Agroforestry is a strong component of the Ecosystem Restoration Program (ERP). Based on our own field observations and supported by multiple studies (FAO 2018, FCPF 2015, Kokou et al. 2008), forest degradation in Togo is caused by agricultural practices and unsustainable land use. Additionally, like other Sub-Saharan African countries, most Togolese households rely on wood fuel as a source of energy for cooking. In Togo, fuelwood and charcoal account for more than 80% of the national household energy consumption. Land-use conversion and non-native timber plantations have serious impacts on the health of the soil as well as ecosystem processes.
ERP employs agroforestry, a land management approach that provides opportunities to integrate productivity and profitability with environmental stewardship, which results in healthy agriculture and forest systems.
• Effective land use by mixing reforestation and agricultural production, which will limit the total land size for agriculture.
• Production and plantation of nitrogen species for agroforestry to support sustainable crop production and agroforestry enterprises. Trees help control runoff and soil erosion, thereby reducing losses of water, soil material, organic matter and nutrients at levels satisfactory for soil fertility.
• Maximization of financial gain for farmers who will benefits from the sale of forest products. Agroforestry provides a more diverse farm economy and stimulate the whole rural economy, leading to more stable farms and communities.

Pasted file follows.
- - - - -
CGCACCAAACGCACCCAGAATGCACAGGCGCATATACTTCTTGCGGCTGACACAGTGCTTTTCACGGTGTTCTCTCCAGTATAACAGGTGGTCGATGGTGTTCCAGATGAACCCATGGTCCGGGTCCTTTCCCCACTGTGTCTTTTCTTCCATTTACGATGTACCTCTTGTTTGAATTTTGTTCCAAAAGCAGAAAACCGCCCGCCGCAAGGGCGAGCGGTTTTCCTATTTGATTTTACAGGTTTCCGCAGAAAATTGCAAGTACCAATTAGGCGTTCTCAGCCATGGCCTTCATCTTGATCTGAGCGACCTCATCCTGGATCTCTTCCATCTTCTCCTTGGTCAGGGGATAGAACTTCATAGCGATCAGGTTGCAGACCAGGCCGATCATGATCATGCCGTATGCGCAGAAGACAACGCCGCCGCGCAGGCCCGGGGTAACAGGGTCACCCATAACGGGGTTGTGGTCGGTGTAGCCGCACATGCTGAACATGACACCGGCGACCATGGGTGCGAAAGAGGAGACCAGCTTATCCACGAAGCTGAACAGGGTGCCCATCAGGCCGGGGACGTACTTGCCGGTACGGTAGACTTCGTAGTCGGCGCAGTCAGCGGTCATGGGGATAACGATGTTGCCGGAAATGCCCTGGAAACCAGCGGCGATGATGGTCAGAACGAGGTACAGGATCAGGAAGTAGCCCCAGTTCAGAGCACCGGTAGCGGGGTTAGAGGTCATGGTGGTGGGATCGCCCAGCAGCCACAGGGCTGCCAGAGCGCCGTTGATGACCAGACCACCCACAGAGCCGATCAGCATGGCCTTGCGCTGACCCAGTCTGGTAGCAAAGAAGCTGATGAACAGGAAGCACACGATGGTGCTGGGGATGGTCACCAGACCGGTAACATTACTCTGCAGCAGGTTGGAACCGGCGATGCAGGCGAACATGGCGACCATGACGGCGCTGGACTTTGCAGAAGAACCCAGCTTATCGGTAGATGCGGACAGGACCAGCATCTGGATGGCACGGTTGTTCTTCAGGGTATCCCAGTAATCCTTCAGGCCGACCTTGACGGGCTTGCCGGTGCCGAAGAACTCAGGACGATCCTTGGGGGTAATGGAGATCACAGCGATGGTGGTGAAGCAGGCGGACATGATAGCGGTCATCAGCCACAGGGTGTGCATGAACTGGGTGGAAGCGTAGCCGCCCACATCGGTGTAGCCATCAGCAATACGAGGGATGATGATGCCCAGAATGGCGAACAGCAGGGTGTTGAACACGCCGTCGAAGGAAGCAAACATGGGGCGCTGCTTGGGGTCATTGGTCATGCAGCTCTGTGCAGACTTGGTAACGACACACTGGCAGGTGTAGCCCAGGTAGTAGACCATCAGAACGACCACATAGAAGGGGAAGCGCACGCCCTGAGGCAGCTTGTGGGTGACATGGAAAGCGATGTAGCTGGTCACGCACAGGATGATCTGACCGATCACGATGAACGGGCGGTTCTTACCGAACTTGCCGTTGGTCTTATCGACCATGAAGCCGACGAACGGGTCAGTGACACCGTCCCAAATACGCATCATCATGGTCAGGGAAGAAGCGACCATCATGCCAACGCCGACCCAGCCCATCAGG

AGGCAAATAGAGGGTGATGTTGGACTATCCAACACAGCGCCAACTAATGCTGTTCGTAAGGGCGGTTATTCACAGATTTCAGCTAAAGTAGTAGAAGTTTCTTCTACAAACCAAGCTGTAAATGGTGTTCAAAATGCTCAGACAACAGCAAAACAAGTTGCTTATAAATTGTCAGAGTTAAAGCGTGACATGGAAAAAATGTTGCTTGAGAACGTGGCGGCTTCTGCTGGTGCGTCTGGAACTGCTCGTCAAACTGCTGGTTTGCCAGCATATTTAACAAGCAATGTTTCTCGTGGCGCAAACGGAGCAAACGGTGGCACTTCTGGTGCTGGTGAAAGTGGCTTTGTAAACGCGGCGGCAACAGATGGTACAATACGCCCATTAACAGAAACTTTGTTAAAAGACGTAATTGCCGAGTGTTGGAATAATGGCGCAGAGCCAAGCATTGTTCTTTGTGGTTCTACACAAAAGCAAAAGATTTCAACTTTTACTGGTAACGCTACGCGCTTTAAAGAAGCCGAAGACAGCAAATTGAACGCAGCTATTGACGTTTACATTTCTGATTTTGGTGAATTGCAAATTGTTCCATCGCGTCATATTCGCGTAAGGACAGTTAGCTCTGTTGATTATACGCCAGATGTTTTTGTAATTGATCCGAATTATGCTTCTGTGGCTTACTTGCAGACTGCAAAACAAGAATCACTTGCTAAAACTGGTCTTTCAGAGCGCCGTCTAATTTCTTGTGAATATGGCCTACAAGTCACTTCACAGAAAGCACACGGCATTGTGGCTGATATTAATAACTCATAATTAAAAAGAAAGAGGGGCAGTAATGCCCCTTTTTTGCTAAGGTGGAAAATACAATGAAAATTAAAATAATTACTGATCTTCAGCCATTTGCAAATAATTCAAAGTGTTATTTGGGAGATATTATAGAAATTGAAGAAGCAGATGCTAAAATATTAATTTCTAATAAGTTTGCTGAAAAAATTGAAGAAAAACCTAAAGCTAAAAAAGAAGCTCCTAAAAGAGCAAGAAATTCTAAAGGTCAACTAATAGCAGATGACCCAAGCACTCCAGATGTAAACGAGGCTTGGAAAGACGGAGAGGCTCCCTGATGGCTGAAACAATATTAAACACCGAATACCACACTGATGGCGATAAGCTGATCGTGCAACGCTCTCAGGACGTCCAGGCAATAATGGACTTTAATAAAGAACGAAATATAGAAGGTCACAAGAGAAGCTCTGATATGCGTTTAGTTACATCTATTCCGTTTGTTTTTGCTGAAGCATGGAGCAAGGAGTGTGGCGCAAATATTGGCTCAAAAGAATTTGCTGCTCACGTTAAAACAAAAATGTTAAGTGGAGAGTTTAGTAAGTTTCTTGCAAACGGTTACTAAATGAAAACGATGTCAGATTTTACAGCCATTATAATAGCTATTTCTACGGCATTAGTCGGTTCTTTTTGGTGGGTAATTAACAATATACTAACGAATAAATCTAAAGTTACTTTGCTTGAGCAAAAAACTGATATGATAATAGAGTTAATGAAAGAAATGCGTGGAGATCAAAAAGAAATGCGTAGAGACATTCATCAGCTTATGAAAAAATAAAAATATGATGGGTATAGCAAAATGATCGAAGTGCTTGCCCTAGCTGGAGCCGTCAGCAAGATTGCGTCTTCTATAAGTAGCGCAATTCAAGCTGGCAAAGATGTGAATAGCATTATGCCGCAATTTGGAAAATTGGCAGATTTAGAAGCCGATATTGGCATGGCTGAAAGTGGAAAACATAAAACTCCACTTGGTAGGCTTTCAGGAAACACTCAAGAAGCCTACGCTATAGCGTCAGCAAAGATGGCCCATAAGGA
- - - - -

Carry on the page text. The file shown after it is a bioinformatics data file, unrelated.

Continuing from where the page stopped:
Lolonu is comprised of 75 women who participate together in cultural activities, community cleanup efforts, operate a community farm and work together to support one another. In 2016, they partnered with the ICPSD ERP to learn and assist with agroforestry practices. They now fully implement these at their farm site. They have also taken charge of caretaking for the ICPSD native plant nursery. In this role, Lolonu performs daily monitoring of the seedlings, collection of data, and watering. After the seedlings are planted, they clean and store containers until the next round of seedlings are started. Lolonu hosts workshops at the nursery with numerous stakeholders from across the country, teaching best practices for growing native plant species. They also lead efforts in teaching the local community about growing and planting native plants and responsible agroforestry practices.